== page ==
We did, at points, manage to muster the energy to explore beyond our four achingly cool walls. Set slightly back from the beach and connecting onto the white Reading Room, Cotta served up an innovative tapas style breakfast but also a more traditional lunch and dinner. Chef Ashton’s food was impeccable and he seamlessly combined Indonesian staples with some Western favourites. We were a little dubious to dine at Ombak due to its lack of Indonesian offerings but were drawn in by its mesmerising setting. Encircled by tall lanterns it protrudes out at the edge of the resort. It was deliciously atmospheric and evocatively overlooked the subtly flood lit beach which allowed us to indulge on a divine 5 course tasting menu whilst witnessing the waves crash down. The beach itself was unforgettable; sparkling black volcanic sand perfectly fitting with the hotel’s colour scheme. Unfortunately, the crashing waves make it somewhat redundant in terms of sunbathing but perfect for sunset walks as the bats emerged hauntingly from the caves at the end of the bay.
Alila Villas Soori has at the heart of its 44 villa resort a desire to allow guests to experience their version of the true Bali. Over half the staff are from the local area, eight rooms overlook the paddy fields to the rear of the property giving a more agricultural feel to your stay (complete with private pool, of course) and finally, “journeys” are offered to allow you to immerse yourself in the culture whether it be coffee tasting, rice tours or exploring the natural beauty of the island. We chose the culinary journey which involved a morning trip to the local market with two chefs followed by our own personal outdoor cooking lesson overlooking the beach. With the chef’s expert help we whipped up our own lunch of chicken satay, prawn laksa, chicken curry and my favourite, nasi goreng. Should a cooking lesson seem too strenuous for you, fear not, the cavernous spa delivered the most relaxing massage I have had in a long while in a fittingly black painted spa room. Whilst the husband wanted to further explore the local area on the Segways that are available to hire, I cajoled him into opting for bicycles instead and we spent our final morning pedalling around watching the locals tend to their rice fields as the sun rose.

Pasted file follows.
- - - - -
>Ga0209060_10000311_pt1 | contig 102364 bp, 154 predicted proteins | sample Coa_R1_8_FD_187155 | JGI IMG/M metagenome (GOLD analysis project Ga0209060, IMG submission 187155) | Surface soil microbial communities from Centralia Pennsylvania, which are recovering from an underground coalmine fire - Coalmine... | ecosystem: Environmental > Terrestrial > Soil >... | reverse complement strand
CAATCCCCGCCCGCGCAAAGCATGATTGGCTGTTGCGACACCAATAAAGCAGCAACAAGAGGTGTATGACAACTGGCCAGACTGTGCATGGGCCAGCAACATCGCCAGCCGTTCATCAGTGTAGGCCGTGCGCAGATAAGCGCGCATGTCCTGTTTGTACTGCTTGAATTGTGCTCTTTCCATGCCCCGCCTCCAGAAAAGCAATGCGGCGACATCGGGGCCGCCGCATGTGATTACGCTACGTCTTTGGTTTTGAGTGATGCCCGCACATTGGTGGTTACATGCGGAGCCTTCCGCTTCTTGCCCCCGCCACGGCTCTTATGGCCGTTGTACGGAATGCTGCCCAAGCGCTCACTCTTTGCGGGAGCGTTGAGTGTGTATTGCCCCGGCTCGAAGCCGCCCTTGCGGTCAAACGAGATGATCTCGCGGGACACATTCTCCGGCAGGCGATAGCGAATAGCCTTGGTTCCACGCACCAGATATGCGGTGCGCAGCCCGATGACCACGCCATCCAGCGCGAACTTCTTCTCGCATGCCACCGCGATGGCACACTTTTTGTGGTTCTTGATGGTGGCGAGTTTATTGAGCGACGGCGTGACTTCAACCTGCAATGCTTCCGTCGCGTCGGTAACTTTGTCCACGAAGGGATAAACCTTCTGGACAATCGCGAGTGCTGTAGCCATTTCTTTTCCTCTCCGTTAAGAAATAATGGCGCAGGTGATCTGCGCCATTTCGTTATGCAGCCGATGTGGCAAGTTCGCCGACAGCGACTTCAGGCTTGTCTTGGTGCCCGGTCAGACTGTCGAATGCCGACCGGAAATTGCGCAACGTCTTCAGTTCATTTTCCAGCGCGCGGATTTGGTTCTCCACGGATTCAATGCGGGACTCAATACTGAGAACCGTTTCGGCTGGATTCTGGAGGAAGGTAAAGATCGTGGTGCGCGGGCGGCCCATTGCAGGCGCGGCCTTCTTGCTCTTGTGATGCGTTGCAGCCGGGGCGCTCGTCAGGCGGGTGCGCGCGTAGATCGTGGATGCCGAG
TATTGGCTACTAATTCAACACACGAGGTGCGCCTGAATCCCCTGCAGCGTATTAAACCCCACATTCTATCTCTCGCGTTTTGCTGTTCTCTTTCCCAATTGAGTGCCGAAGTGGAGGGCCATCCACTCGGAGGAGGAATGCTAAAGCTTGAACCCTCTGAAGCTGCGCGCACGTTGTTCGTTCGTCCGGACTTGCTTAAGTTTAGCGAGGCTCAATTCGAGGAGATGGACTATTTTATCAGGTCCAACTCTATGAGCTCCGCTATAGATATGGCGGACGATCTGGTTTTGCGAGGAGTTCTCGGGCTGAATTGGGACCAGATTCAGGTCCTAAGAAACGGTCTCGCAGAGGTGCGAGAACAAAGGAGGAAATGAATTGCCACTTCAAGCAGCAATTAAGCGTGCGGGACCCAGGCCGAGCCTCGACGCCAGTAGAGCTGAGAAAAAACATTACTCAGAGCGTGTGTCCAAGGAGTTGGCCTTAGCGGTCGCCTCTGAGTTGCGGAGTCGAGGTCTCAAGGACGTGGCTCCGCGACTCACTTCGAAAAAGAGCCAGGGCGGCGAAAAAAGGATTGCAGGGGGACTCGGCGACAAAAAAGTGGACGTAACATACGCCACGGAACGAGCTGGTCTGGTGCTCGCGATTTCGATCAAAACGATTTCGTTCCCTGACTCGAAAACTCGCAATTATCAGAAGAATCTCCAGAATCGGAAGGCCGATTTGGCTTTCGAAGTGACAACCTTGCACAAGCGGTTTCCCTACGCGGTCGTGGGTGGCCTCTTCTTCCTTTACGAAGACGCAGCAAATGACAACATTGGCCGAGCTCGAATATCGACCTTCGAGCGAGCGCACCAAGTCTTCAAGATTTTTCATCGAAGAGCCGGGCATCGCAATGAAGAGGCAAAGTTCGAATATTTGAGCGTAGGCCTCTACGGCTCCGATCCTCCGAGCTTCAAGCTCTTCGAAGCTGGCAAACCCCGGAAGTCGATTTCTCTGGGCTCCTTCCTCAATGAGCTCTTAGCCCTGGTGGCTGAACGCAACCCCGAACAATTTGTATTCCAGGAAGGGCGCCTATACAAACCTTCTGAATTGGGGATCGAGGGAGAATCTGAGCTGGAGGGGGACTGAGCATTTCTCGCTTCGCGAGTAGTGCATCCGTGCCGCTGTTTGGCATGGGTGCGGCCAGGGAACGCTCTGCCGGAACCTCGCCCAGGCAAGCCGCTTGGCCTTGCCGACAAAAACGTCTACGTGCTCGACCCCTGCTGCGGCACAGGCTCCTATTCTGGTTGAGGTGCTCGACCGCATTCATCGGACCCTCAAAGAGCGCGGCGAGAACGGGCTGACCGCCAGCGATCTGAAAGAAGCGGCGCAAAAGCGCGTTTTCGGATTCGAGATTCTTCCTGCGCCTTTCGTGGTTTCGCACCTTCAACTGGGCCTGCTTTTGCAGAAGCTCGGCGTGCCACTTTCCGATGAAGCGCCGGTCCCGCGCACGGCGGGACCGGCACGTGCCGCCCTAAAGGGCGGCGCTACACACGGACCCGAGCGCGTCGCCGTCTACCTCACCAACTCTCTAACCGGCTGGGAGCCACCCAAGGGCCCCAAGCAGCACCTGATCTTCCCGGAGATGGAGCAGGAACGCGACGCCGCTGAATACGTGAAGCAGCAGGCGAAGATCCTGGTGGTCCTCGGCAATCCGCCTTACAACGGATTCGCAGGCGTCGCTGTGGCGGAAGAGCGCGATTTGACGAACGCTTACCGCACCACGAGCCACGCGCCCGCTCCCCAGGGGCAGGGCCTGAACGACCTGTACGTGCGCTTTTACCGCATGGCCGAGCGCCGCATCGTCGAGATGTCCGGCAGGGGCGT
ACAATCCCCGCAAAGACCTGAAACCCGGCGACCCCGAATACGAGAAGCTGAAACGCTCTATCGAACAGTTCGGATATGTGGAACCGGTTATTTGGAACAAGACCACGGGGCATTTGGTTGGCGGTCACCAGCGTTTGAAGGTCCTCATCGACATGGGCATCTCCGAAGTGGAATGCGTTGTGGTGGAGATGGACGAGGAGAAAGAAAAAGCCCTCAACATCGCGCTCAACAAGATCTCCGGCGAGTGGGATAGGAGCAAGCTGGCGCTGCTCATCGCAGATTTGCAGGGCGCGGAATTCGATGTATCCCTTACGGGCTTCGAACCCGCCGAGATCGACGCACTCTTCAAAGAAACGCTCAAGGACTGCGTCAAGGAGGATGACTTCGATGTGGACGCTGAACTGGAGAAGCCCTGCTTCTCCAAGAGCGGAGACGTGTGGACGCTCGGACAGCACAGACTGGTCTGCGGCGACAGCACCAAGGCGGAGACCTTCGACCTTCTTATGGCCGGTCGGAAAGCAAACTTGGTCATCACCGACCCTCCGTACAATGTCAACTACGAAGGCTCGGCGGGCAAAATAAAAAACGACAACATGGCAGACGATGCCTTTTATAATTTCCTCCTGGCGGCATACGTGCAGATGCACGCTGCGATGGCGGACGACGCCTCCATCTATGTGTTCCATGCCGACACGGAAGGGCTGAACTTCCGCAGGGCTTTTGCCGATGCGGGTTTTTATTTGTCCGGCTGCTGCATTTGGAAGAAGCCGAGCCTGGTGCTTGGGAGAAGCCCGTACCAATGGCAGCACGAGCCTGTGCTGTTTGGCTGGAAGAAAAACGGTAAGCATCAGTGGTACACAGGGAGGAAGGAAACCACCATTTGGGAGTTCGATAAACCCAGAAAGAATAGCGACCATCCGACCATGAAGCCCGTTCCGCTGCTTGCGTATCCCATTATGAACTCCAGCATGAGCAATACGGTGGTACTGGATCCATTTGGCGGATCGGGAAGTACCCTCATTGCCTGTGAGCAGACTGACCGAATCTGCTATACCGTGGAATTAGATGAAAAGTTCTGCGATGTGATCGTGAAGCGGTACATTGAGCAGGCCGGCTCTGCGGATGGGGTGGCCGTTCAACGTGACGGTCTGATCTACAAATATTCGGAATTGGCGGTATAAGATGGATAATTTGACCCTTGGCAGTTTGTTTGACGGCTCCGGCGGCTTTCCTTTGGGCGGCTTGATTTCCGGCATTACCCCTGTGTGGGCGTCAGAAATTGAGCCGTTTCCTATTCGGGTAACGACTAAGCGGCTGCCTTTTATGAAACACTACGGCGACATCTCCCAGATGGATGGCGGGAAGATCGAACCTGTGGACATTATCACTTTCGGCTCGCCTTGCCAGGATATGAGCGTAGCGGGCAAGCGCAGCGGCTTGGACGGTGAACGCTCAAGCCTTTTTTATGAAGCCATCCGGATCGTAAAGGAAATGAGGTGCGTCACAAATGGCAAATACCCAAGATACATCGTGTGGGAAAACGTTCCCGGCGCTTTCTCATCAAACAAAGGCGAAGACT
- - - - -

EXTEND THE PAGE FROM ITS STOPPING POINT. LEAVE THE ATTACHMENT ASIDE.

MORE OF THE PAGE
Bewilderingly, Alila Villas Soori managed to perfectly meet our complicated aims of relaxation, seclusion but without feeling like aging bores. It is understatedly trendy whilst still delivering on isolated immersion in Balinese beach life.